The best way to ensure that your system is secure is that you monitor the known vulnerabilities as well as unknown unknowns. Which means, test not just for things that you know are not secure but also for things that might come up in your environment later. The idea is that with dynamic analysis, or at least runtime analysis, you're able to get a full view of things that you don’t necessarily expect. And that’s why you need tools that help you observe or understand why it's not secure and how you can remediate it.
Ideally, an enterprise will perform both static and dynamic analysis. This approach will benefit from the synergistic relationship that exists between static and dynamic testing.
Infrastructure as code is an excellent way to automate the deployment and management of infrastructure resources. However, it is essential to ensure that your code is secure to avoid security breaches and data loss. By following security best practices, you can ensure that your IaC is secure and compliant with regulations.
Maximize the benefit of the cloud
In the context of cloud-native architecture, scalability is only one aspect of achieving true elasticity. Elasticity requires a more nuanced understanding of workload patterns and usage to optimize cost and efficiency. This involves identifying peak demand and workload fluctuations, as well as distinguishing between idle and active workloads. To optimize resource usage, metadata and tagging can be used to identify resources that are not optimized or underutilized, which can be adjusted to improve overall performance.
However, more complex optimizations may require replatforming efforts, such as rebuilding systems to handle increased traffic and optimize cost. These efforts may involve selecting new infrastructure components that can better handle the workload or reconfiguring existing components to better align with usage patterns. Although this can be a significant undertaking, it is often necessary to achieve true cloud-native capabilities.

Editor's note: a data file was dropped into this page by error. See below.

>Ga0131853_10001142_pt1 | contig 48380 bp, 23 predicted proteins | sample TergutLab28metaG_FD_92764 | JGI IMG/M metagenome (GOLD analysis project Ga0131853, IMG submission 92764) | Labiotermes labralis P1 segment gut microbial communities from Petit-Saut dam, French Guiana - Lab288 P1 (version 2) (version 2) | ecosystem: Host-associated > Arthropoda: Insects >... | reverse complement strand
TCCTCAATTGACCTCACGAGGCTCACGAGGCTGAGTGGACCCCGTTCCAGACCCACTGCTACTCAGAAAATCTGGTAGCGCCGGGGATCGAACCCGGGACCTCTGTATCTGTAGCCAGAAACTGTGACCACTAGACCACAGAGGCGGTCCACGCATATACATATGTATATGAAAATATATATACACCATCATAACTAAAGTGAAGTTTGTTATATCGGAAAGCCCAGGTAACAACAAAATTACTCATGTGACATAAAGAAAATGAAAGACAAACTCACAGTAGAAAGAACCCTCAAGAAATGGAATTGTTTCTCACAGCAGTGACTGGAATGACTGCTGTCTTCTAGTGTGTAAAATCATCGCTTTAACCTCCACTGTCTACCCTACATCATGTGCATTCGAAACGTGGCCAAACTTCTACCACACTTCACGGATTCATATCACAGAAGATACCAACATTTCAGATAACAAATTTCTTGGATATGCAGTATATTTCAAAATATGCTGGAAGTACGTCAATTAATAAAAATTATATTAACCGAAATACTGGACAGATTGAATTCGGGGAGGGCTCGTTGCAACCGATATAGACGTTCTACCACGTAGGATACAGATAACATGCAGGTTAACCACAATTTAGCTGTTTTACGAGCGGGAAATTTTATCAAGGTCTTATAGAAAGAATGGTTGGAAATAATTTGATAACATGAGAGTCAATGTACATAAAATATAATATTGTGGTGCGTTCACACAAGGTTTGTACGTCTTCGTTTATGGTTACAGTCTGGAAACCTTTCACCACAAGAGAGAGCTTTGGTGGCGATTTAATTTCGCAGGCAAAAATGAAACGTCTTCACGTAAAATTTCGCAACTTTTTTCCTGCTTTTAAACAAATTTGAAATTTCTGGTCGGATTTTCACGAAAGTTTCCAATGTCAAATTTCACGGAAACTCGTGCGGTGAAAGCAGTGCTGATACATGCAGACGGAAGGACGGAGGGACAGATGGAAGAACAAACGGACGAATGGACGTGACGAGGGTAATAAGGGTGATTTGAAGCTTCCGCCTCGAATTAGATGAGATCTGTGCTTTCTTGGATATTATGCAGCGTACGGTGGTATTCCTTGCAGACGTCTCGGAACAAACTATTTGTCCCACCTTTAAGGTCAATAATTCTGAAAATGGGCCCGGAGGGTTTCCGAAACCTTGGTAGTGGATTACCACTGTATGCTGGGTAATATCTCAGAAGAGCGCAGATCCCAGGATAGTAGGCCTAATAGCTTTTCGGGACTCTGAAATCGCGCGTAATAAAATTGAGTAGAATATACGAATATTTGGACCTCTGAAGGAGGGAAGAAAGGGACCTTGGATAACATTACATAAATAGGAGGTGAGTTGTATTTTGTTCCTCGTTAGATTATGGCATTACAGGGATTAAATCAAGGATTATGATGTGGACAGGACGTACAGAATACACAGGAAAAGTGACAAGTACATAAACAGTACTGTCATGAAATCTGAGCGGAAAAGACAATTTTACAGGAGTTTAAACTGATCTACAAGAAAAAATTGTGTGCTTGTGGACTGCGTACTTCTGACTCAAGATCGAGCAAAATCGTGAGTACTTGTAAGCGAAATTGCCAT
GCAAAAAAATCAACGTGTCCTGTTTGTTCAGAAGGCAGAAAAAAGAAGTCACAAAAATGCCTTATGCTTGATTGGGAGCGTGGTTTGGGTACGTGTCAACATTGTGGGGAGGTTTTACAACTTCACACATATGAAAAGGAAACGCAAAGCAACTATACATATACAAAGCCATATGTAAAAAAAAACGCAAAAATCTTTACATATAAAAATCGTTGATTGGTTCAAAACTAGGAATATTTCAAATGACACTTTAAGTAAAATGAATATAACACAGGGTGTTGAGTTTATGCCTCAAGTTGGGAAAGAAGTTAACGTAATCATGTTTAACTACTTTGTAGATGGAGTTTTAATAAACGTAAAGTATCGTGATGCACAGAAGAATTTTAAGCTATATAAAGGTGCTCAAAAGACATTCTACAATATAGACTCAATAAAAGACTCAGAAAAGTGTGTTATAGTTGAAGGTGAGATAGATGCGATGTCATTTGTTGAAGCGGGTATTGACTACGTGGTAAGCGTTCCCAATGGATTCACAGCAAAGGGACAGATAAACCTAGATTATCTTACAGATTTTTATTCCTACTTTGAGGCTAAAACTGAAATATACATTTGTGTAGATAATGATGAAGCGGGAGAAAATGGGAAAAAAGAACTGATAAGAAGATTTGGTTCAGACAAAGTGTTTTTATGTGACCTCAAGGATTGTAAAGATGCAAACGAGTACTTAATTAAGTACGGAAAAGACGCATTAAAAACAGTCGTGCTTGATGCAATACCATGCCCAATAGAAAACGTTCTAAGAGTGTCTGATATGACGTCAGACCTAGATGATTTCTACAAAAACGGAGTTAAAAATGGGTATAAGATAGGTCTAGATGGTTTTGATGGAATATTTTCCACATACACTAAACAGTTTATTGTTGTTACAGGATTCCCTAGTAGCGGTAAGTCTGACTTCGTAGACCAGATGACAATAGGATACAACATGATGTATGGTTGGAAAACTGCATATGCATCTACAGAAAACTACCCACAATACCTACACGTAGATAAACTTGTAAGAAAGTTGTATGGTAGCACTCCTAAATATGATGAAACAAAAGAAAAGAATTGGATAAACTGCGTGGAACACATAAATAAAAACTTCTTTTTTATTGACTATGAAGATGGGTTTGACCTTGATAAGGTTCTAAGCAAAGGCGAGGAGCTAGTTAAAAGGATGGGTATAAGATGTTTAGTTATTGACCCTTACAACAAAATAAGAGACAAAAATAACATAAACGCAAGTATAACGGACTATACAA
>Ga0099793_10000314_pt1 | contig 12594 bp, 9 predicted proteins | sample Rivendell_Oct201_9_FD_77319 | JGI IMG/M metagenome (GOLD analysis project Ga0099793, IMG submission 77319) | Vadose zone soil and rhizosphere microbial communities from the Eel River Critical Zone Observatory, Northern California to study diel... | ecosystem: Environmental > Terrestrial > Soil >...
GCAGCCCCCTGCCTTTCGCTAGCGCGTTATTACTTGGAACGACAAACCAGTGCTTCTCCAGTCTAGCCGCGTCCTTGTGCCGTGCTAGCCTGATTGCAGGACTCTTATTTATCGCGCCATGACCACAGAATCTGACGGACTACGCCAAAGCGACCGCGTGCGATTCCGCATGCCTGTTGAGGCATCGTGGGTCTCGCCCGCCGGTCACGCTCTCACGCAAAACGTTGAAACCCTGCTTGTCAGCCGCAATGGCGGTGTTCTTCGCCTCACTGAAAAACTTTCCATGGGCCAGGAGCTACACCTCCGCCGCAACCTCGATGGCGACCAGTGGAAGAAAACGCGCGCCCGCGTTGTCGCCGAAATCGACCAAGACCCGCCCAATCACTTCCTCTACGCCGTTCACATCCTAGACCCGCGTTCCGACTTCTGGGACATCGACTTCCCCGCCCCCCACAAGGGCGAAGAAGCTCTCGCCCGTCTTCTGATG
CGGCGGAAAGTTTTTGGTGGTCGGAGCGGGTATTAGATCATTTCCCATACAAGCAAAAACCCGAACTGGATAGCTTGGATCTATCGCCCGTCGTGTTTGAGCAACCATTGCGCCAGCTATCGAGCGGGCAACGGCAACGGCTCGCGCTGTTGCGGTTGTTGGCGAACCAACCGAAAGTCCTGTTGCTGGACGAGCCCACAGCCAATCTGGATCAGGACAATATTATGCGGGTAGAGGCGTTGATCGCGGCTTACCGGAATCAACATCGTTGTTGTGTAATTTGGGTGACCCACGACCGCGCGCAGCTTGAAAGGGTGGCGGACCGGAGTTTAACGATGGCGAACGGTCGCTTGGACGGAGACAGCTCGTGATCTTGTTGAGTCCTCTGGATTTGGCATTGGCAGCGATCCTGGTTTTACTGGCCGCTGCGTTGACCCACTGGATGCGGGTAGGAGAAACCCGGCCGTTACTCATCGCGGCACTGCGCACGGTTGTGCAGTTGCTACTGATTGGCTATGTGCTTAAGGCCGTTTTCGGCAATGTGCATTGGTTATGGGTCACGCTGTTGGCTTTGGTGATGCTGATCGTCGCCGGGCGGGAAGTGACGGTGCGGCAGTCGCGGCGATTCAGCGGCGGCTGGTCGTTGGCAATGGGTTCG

While some optimizations may involve simple tweaks, others may require more complex replatforming efforts to optimize cost and efficiency. By implementing these strategies, organizations can achieve a cloud-native architecture that can handle the required traffic and provide optimal performance at a lower cost.
(No) One tool to scan them all
Securing infrastructure and applications is a complex and multifaceted task that requires multiple tools to accomplish effectively. While many companies search for a single tool that can do it all, the reality is that multiple tools are necessary to manage different aspects of security. Vulnerability management, application dependency scanning, infrastructure and network scanning, and application code scanning all require different tools to be properly addressed.
However, the tools themselves are not the most critical component of securing infrastructure and applications. Rather, it is essential to focus on developing and implementing policies that can be codified and decoupled from specific tools. Policies represent the core principles and values of an organization's security posture, and they remain relatively constant over time, even as security tools and technologies evolve.
By creating abstracted policies that are separate from specific security tools, organizations can maintain a consistent and secure security posture, even as they adopt new tools and technologies. This allows organizations to be proactive in their security measures and address potential vulnerabilities before they become larger issues.
In addition, by decoupling policies from specific tools, organizations can more easily integrate new tools into their security strategies without having to rework their entire approach. This approach also makes it easier to understand which tools are most effective for a specific task, as policies provide a clear framework for evaluating tool effectiveness.
Discuss infrastructure as code with Rosemary in Chicago
Rosemary will elaborate more on how to use policy as code to provision and configure infrastructure with security in mind at GOTO Chicago this May.
Meet her in person along with a bunch of other incredible speakers and learn about static analysis of infrastructure as code vs dynamic analysis of running infrastructure as well as the patterns and limitations of testing your infrastructure before you deploy.